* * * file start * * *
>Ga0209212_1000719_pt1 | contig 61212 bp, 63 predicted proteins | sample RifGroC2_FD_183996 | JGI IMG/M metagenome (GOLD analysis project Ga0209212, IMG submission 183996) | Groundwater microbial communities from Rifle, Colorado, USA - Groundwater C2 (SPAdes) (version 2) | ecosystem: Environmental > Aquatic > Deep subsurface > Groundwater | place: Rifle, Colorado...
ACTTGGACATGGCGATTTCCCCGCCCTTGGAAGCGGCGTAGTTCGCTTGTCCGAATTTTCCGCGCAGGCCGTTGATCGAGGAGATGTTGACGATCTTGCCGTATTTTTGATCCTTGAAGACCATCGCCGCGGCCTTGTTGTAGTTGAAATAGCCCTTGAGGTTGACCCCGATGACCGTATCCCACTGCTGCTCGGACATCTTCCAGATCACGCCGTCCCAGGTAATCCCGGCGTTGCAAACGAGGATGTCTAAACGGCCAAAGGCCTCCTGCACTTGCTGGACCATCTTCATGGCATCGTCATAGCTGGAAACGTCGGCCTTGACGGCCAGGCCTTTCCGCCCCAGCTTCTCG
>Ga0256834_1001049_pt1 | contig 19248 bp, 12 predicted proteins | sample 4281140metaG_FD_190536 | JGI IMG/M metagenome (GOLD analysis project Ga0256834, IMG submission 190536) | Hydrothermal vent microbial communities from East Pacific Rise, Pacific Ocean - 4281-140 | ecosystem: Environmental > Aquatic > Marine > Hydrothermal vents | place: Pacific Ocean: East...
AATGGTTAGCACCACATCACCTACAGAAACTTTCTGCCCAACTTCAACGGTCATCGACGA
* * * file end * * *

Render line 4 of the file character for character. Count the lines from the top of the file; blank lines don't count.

AATGGTTAGCACCACATCACCTACAGAAACTTTCTGCCCAACTTCAACGGTCATCGACGA